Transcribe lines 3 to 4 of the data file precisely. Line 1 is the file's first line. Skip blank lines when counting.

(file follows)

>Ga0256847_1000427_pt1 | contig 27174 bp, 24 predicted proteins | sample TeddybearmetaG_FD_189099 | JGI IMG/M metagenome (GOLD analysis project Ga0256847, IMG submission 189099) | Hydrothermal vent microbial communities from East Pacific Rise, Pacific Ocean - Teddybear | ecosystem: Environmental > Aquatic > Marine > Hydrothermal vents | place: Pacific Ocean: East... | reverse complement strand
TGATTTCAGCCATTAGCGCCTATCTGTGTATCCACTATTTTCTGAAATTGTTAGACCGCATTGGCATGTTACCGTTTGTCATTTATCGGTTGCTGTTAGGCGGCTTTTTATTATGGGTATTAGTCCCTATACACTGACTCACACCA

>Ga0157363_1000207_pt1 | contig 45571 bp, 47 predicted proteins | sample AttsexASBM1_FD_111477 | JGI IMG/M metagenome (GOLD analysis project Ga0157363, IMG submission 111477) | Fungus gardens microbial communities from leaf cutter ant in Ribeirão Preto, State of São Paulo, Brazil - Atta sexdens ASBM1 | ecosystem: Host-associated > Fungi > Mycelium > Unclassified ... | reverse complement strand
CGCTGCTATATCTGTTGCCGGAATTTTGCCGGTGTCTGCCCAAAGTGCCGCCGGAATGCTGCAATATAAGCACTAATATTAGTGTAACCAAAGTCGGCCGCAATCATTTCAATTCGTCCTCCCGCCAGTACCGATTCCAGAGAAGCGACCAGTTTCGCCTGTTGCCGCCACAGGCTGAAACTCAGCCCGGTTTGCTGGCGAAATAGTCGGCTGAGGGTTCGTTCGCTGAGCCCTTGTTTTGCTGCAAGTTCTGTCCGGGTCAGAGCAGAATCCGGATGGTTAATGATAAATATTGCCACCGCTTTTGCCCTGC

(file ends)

>Ga0157363_1000207_pt1 | contig 45571 bp, 47 predicted proteins | sample AttsexASBM1_FD_111477 | JGI IMG/M metagenome (GOLD analysis project Ga0157363, IMG submission 111477) | Fungus gardens microbial communities from leaf cutter ant in Ribeirão Preto, State of São Paulo, Brazil - Atta sexdens ASBM1 | ecosystem: Host-associated > Fungi > Mycelium > Unclassified ... | reverse complement strand
CGCTGCTATATCTGTTGCCGGAATTTTGCCGGTGTCTGCCCAAAGTGCCGCCGGAATGCTGCAATATAAGCACTAATATTAGTGTAACCAAAGTCGGCCGCAATCATTTCAATTCGTCCTCCCGCCAGTACCGATTCCAGAGAAGCGACCAGTTTCGCCTGTTGCCGCCACAGGCTGAAACTCAGCCCGGTTTGCTGGCGAAATAGTCGGCTGAGGGTTCGTTCGCTGAGCCCTTGTTTTGCTGCAAGTTCTGTCCGGGTCAGAGCAGAATCCGGATGGTTAATGATAAATATTGCCACCGCTTTTGCCCTGC